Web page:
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Australian Speaker in hot water over gay sexual harassment

Australian Speaker of the House of Representatives, Peter Slipper, in hot water over gay sexual harassment allegations
Peter Slipper, the Speaker of the House of Representatives in Australia, accused of sexual harassment

Peter Slipper, the Speaker of the House of Representatives in Australia has been called by the Federal Opposition to step aside while allegations that he sexually harassed a male staffer are before court.

Mr Slipper, who took to Twitter this morning claiming that ‘The allegations in News Ltd papers are denied!’, is accused of only hiring 33-year-old James Ashby for the sole purpose of pursuing a sexual relationship with him.

The application filed on behalf of Mr Ashby by Harmers Workplace Lawyers, the same representatives of Kristy Anne Fraser-Kirk in her successful case against ex David Jones chief executive, Mark McInnes (who later resigned over the claims), states that Mr Slipper made unwelcome advances and sent him explicit text messages.

Mr Ashby, who revealed to Mr Slipper he was gay soon after he was hired, claims that just a month after starting work, Mr Slipper asked him ‘have you ever c… in a guy’s a… before?’ He also states that several weeks later he was asked whether he preferred ‘twinks or bears’.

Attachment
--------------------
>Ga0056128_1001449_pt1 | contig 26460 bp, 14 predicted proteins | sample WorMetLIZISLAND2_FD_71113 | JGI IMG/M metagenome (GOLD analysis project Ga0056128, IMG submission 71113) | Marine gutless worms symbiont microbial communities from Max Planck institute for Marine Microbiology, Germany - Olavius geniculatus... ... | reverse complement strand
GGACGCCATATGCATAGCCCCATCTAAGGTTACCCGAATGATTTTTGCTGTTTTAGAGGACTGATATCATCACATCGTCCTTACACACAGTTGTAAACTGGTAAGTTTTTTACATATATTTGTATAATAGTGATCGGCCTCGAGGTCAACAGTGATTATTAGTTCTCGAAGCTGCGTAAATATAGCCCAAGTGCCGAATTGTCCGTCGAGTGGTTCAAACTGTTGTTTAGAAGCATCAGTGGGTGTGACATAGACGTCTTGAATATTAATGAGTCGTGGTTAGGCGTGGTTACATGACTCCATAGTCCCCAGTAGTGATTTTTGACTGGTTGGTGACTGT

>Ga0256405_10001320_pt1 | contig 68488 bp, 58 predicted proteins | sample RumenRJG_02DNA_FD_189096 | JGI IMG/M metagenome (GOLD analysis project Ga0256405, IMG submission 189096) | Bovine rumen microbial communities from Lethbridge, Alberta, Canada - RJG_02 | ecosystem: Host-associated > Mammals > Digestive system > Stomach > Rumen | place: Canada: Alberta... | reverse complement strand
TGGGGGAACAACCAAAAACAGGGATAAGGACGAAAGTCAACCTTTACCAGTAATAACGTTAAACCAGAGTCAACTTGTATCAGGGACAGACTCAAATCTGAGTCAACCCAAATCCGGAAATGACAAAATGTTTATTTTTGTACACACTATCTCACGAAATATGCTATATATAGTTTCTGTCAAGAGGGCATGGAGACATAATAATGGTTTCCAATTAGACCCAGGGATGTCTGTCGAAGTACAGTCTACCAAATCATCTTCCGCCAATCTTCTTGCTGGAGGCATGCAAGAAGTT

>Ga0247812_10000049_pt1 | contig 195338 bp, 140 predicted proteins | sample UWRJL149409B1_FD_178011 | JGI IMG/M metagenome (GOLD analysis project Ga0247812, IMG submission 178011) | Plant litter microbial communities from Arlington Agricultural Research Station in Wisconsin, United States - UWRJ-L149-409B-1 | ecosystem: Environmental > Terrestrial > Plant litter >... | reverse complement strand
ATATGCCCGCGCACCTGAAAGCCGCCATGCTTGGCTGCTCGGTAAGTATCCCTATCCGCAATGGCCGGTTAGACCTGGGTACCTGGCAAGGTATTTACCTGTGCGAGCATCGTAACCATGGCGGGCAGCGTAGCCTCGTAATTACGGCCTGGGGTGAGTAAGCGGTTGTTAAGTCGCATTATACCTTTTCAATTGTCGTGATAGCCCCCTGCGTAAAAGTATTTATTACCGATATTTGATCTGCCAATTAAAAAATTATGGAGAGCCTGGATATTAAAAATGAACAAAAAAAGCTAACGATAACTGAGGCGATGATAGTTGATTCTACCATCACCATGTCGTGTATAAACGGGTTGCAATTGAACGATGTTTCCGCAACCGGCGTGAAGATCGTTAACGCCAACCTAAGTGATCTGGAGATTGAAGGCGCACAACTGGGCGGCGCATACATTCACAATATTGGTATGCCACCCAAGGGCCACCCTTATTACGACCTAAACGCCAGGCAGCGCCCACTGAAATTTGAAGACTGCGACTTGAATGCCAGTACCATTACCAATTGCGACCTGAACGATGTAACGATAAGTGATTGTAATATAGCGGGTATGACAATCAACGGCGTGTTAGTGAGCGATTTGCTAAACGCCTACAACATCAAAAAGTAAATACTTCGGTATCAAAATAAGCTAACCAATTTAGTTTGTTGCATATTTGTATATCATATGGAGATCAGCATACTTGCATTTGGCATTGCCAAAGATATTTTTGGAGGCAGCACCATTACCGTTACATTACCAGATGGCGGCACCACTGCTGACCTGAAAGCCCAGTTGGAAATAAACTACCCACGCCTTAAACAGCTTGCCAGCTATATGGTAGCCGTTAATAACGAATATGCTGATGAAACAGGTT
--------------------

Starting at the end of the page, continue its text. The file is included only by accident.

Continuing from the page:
According to the application that was filed in Federal Court yesterday, it also mentions that Mr Slipper asked Mr Ashby to shower with the bathroom door open at his Canberra home and in a series of text messages, Mr Slipper sent Mr Ashby in February, he asked his staffer “if you are interested we could be closer.”

Opposition leader Tony Abbot, although in support of Mr Slipper’s entitlement to ‘the presumption of innocence’, did remark to press that Mr Slipper has ‘quite a lot of explaining to do.’

‘These are matters that are now to be the subject of proceedings in court, so these are of a vastly more serious and substantial nature than anything that has been alleged against Mr Slipper in the past.’

Mr Abbott also made it clear that the Speaker’s role was to uphold the integrity of parliament and that Mr Slipper should step aside throughout the duration.

Government Leader of the House Anthony Albanese told reporters this morning that he was unaware of the allegations before reading about them in the newspaper.

"It isn't appropriate to comment on the detail of legal proceedings of which, obviously, I would have no knowledge," he said.

"It's important that we recognise the separation between the judicial arm and the political arm of the state."

However, Mr Albanese did comment that Mr Slipper had done a ‘very good job’ in his position as Speaker.

Prime Minister Julia Gillard is yet to comment.

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